We then left the two boys alone in the hotel and hit the clubs while drinking large fruity cocktails.

Okay, so we actually watched the season finale of "The Real Housewives of New Jersey" while drinking a six-pack. Still entertaining. I can watch Theresa upend a table all night long.

Now, for the beach itself. This picture says it all:

It rained. It rained a lot. Noah's ark, pounding-down, tear-your-umbrella kinda rain. We found ourselves playing with the train table at a charming toy store and going from one coffee house to the next, leaving a trail of muffin crumbs in our wake. We went to the arcade and I introduced Owen to the wonder of ski-ball. He didn't quite get the concept, since he flung the balls across four lanes, narrowly missing the noggins of children and the elderly.

Despite the rain, we were happy. And very, very wet.:

To combat the rain, we spent much time at Funland, a glorified arcade with kiddie rides. Owen went on them, but it was grim, serious business:

His expression was the same on every ride: a set gaze, a serious jut to the jaw, and no, under any circumstances, smiling. We suspect he was a little nervous about the whole thing and was being the stoic Norwegian his heritage suggests.

Funland is an interesting place. On the way home, we found that it was on the road map, a monument of equal importance to the Statue of Liberty. Who knew?

It's staffed almost entirely by Eastern Europeans. I feel a little guilty peeling off dollar bills to Natalya, a guest to our country from Lithuania. While her country is bartering bread for medical services, I'm spending my hard-earned dollars in the hopes of Owen winning a stuffed turtle, made in a Chinese sweatshop.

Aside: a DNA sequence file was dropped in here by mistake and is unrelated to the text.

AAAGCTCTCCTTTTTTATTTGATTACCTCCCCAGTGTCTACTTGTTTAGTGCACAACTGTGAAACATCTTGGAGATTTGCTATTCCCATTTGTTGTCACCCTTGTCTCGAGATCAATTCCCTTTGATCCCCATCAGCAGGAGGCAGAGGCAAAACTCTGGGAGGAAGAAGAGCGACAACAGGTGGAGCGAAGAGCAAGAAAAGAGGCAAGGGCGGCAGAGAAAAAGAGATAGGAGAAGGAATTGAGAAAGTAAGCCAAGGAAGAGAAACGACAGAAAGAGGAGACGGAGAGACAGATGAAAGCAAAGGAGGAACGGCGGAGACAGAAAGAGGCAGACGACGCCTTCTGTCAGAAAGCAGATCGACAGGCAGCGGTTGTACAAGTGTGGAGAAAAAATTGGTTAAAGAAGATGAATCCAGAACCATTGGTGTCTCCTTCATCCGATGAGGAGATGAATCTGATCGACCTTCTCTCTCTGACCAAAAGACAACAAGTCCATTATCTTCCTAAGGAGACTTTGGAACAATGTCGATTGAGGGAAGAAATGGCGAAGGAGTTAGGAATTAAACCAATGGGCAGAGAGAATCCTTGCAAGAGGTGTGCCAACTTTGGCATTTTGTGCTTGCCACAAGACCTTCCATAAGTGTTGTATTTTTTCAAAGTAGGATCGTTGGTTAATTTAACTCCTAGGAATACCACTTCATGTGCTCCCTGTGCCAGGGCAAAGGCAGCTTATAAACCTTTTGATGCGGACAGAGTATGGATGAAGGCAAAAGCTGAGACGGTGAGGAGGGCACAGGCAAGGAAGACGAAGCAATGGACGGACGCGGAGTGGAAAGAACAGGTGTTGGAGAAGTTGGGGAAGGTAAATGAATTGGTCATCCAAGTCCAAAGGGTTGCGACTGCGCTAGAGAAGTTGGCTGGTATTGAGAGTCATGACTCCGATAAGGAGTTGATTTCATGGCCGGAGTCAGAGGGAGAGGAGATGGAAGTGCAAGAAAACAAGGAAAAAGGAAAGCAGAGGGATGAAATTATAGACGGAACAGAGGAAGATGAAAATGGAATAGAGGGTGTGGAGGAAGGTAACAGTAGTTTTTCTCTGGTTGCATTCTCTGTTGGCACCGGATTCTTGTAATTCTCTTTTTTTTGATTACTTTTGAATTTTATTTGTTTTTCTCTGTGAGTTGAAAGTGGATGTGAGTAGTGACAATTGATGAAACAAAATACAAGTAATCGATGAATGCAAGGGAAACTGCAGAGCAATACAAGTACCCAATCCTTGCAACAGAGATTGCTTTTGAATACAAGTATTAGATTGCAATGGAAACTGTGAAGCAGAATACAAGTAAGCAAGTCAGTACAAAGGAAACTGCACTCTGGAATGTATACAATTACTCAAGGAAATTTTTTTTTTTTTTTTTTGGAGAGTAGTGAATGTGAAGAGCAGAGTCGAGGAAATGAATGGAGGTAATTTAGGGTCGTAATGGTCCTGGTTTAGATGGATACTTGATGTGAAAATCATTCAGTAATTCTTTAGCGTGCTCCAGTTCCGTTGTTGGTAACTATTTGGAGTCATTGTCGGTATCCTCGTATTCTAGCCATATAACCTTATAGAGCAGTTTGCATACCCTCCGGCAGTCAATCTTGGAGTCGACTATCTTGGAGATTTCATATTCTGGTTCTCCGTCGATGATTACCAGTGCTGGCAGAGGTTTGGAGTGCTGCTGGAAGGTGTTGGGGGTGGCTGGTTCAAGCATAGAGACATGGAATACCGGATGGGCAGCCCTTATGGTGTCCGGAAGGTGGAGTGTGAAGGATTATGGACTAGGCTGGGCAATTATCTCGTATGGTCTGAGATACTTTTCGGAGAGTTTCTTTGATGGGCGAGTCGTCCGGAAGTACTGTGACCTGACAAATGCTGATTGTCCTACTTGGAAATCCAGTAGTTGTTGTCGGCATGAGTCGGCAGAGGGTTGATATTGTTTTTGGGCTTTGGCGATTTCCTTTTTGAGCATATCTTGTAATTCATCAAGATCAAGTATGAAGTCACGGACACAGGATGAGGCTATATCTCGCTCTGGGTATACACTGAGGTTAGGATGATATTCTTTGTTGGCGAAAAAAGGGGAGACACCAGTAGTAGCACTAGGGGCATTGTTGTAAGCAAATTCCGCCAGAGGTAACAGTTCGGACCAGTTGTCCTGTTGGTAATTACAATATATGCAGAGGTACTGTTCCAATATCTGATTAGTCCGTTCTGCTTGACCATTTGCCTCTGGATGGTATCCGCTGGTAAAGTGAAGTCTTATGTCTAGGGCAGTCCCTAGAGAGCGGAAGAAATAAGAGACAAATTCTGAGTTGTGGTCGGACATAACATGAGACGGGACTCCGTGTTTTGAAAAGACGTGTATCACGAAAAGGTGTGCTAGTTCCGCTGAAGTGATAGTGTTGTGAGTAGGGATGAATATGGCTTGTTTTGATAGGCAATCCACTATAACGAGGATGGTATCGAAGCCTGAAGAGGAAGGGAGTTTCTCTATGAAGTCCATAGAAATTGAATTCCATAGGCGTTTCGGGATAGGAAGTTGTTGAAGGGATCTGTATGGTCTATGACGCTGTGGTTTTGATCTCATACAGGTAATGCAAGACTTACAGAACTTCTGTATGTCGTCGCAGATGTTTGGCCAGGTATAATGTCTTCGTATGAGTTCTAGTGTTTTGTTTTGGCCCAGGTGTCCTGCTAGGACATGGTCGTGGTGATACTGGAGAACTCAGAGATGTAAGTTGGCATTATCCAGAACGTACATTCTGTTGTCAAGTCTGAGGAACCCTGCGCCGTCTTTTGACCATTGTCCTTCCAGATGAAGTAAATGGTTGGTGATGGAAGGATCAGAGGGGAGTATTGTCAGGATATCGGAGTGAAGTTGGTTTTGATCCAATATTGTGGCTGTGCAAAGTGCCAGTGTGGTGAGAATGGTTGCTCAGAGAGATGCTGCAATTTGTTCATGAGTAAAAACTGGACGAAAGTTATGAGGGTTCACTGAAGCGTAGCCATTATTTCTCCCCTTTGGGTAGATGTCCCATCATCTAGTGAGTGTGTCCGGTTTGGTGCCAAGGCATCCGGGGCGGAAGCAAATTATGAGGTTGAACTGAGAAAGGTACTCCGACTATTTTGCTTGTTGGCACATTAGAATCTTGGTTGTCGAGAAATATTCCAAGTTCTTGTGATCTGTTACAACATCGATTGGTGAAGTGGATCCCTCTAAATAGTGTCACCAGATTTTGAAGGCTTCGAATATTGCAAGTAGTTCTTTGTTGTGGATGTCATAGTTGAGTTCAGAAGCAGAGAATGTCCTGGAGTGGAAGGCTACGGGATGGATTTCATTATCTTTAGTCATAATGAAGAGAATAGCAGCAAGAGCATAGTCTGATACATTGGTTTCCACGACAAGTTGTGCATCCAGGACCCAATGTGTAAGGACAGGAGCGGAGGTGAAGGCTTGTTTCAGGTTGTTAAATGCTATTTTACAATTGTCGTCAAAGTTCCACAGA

This line of thinking means that I'm thinking too hard. Luckily, the sun eventually came out and there was fun to be had in the sand and surf. And, of course, awkwardly posed photographs on the boardwalk:

I can't wait to go back.

Tuesday, June 16, 2009

Deliever me thus to Delaware

We are taking our first official family (of four) vacation tomorrow.

We're going to Delaware.

Delaware is one of those states that never hit my radar growing up. When we had the fill-in-the-blank geography tests of New England, I would remember Connecticut, Rhode Island, and I even got New Hampshire and Vermont in the right places. But Delaware...I just plumb forgot about it.

My geography nerd family members are surely going to comment that Delaware is, in fact, a MID-ATLANTIC, state, but I clearly remember getting that question wrong on my New England geography test. Blame AZ public schools, if you must

Speaking of AZ public schools, when we studied the Civil War, I asked the teacher if AZ was fighting for the North or the South. She replied that AZ wasn't a state at the time and didn't fight in the Civil War.

I then brought up the battle of Picacho Peak, the westernmost battle of the Civil War. I added that it was a battle between a California Union Army and a Texas Confederate Army. (I knew this because I had just been there with my girl scout troop, and because I was (am) a complete and utter nerd).

She sighed heavily and explained that there was no AZ Army, therefore the territory of AZ had no "side" in the Civil War.

I countered, "But if they did, which side would they be on?"

She sighed again, looked at the class as if to say, "Can you believe this?" and said, "The South, I guess."

"Yuck," I replied, wanting my home state to be of the land of Lincoln, not Lee.

Can you believe nobody gave me a high five for my line of questioning during recess? That my knowledge of arcane Civil War battles didn't shoot me to the top of the elementary school social standings?


That was a long, pointless sidebar.

So...we're going to Delaware! Rehoboth Beach, DE, to be precise. We're taking the boys, meeting up with our friends and their toddler crew of two, and we plan to do the following:
1) Play in the sand
2) Sit under an umbrella
3) Eat boardwalk fries
4) Make witty observations
5) Avoid sunburn
6) Feed coins into the amusement park rides at "Funland."